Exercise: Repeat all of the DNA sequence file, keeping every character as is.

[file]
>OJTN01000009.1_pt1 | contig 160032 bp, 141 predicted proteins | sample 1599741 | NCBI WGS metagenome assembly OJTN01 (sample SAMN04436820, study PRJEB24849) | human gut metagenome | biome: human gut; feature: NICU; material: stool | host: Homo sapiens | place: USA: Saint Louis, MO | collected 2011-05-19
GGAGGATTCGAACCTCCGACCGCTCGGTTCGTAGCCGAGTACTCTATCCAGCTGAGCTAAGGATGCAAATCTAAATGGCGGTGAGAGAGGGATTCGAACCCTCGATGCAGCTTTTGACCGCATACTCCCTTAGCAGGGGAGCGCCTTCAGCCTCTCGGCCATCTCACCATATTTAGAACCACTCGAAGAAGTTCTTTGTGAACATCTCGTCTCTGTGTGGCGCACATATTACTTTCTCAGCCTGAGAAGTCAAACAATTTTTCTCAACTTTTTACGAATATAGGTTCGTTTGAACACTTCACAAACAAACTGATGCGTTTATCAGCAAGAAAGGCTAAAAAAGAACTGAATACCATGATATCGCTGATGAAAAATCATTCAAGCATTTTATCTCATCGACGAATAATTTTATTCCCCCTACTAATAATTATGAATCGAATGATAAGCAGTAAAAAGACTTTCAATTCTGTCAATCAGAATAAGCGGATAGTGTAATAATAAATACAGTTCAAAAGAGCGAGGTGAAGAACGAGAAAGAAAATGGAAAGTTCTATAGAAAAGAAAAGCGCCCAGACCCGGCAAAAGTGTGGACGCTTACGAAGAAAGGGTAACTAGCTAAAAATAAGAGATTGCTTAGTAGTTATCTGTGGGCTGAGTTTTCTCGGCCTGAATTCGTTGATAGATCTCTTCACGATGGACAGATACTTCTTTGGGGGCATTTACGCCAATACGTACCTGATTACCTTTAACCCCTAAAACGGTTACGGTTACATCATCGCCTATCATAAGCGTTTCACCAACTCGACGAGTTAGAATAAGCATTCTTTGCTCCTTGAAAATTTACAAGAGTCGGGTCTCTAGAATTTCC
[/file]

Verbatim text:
>OJTN01000009.1_pt1 | contig 160032 bp, 141 predicted proteins | sample 1599741 | NCBI WGS metagenome assembly OJTN01 (sample SAMN04436820, study PRJEB24849) | human gut metagenome | biome: human gut; feature: NICU; material: stool | host: Homo sapiens | place: USA: Saint Louis, MO | collected 2011-05-19
GGAGGATTCGAACCTCCGACCGCTCGGTTCGTAGCCGAGTACTCTATCCAGCTGAGCTAAGGATGCAAATCTAAATGGCGGTGAGAGAGGGATTCGAACCCTCGATGCAGCTTTTGACCGCATACTCCCTTAGCAGGGGAGCGCCTTCAGCCTCTCGGCCATCTCACCATATTTAGAACCACTCGAAGAAGTTCTTTGTGAACATCTCGTCTCTGTGTGGCGCACATATTACTTTCTCAGCCTGAGAAGTCAAACAATTTTTCTCAACTTTTTACGAATATAGGTTCGTTTGAACACTTCACAAACAAACTGATGCGTTTATCAGCAAGAAAGGCTAAAAAAGAACTGAATACCATGATATCGCTGATGAAAAATCATTCAAGCATTTTATCTCATCGACGAATAATTTTATTCCCCCTACTAATAATTATGAATCGAATGATAAGCAGTAAAAAGACTTTCAATTCTGTCAATCAGAATAAGCGGATAGTGTAATAATAAATACAGTTCAAAAGAGCGAGGTGAAGAACGAGAAAGAAAATGGAAAGTTCTATAGAAAAGAAAAGCGCCCAGACCCGGCAAAAGTGTGGACGCTTACGAAGAAAGGGTAACTAGCTAAAAATAAGAGATTGCTTAGTAGTTATCTGTGGGCTGAGTTTTCTCGGCCTGAATTCGTTGATAGATCTCTTCACGATGGACAGATACTTCTTTGGGGGCATTTACGCCAATACGTACCTGATTACCTTTAACCCCTAAAACGGTTACGGTTACATCATCGCCTATCATAAGCGTTTCACCAACTCGACGAGTTAGAATAAGCATTCTTTGCTCCTTGAAAATTTACAAGAGTCGGGTCTCTAGAATTTCC